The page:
Paulus i Aristoteles’ hønsegård


  • Gitte Buch-Hansen



Abraham, Aristotle, genealogy, patrilinearity, ethnicity, baptism


In modern kinship, biology represents the norm and adoption
the exception. But in Greek antiquity and in Roman Hellenism, we
face a tension between the patrilinear ideology and the fact that only
in the case of the mother, biological parenthood could be established.
In order to make up for this ideological deficit, adoption came to be
ranked higher than biology. Through rituals of sacrifice and cleansing,
the child was separated from the mother, adopted by the father and
incorporated into his lineage. However, Second Temple Judaism represents
an exception to this tradition. Apparently, being of Abraham’s
seed was too strong an identity marker to be dispensed with. The article
demonstrates how Paul – as the apostle to the Gentiles – navigates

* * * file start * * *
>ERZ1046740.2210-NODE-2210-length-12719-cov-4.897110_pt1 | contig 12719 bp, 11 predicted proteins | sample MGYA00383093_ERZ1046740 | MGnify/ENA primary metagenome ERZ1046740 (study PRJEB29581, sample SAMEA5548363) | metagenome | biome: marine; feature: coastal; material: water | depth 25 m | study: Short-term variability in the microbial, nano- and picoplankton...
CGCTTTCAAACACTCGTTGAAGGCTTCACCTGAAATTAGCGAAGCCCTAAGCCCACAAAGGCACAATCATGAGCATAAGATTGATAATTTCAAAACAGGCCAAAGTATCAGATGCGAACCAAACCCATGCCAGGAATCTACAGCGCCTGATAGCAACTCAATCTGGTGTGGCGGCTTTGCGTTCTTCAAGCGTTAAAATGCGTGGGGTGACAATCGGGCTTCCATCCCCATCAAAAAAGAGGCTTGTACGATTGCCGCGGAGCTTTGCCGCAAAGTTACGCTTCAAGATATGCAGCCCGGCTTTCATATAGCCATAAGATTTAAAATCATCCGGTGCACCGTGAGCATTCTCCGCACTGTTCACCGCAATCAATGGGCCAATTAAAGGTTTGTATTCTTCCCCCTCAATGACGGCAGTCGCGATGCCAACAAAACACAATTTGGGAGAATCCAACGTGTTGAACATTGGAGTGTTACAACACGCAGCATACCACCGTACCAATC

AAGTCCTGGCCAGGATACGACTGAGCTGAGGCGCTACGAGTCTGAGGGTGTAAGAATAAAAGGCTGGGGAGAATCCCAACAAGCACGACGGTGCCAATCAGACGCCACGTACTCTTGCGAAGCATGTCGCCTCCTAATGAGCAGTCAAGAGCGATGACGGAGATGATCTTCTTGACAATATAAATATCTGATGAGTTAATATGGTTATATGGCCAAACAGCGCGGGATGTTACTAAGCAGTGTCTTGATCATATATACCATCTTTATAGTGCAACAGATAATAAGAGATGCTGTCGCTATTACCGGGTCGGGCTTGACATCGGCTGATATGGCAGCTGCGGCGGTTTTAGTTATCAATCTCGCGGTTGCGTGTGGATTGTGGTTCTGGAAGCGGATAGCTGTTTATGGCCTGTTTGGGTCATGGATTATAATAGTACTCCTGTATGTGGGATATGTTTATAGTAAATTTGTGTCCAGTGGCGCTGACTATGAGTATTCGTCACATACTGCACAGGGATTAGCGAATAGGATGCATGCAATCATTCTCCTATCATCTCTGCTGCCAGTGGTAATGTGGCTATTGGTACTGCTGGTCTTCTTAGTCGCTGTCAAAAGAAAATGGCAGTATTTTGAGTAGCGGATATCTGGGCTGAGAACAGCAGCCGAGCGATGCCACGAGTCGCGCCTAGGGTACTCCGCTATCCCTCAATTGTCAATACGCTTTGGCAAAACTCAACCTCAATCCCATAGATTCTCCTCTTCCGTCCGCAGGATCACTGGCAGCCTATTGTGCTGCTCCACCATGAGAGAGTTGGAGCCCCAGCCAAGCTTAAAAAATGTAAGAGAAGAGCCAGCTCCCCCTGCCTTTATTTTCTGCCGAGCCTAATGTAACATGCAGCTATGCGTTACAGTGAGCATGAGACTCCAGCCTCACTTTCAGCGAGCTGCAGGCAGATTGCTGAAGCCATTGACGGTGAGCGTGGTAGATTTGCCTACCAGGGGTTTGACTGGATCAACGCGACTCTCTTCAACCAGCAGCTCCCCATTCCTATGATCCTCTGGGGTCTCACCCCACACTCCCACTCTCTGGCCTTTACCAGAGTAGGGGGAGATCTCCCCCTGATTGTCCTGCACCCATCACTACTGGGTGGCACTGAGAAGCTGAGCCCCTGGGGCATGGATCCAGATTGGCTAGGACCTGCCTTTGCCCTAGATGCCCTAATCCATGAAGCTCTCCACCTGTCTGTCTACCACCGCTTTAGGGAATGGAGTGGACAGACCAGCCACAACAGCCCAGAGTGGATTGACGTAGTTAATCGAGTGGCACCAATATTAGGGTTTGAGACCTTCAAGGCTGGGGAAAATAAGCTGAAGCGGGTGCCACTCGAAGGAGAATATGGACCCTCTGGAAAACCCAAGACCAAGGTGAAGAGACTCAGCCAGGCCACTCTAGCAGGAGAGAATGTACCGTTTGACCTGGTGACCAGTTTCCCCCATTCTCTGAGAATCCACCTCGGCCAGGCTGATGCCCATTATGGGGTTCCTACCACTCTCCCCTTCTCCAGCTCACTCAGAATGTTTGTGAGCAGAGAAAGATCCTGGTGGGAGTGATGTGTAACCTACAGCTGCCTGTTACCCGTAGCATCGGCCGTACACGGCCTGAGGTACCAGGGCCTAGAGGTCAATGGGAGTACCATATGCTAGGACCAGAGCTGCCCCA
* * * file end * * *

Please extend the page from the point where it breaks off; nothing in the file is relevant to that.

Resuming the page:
between Jewish genealogy and Hellenistic ideas about generation. The
solution to Paul’s predicament is found in 1 Cor 15:45: as spiritualized
body, Christ has literally become Abraham’s seed. Thus, through their
reception of Christ’s spirit in baptism, believers are incorporated into
the Abrahamic lineage. But in order to understand the ethnic reconfiguration which takes place in Pauline baptism, we must have recourse to Aristotle’s reflections on poultry farming in his treatise, De Generatione Animalium.





Buch-Hansen, G. (2014). Paulus i Aristoteles’ hønsegård. Dansk Teologisk Tidsskrift, 77(1), 9–26.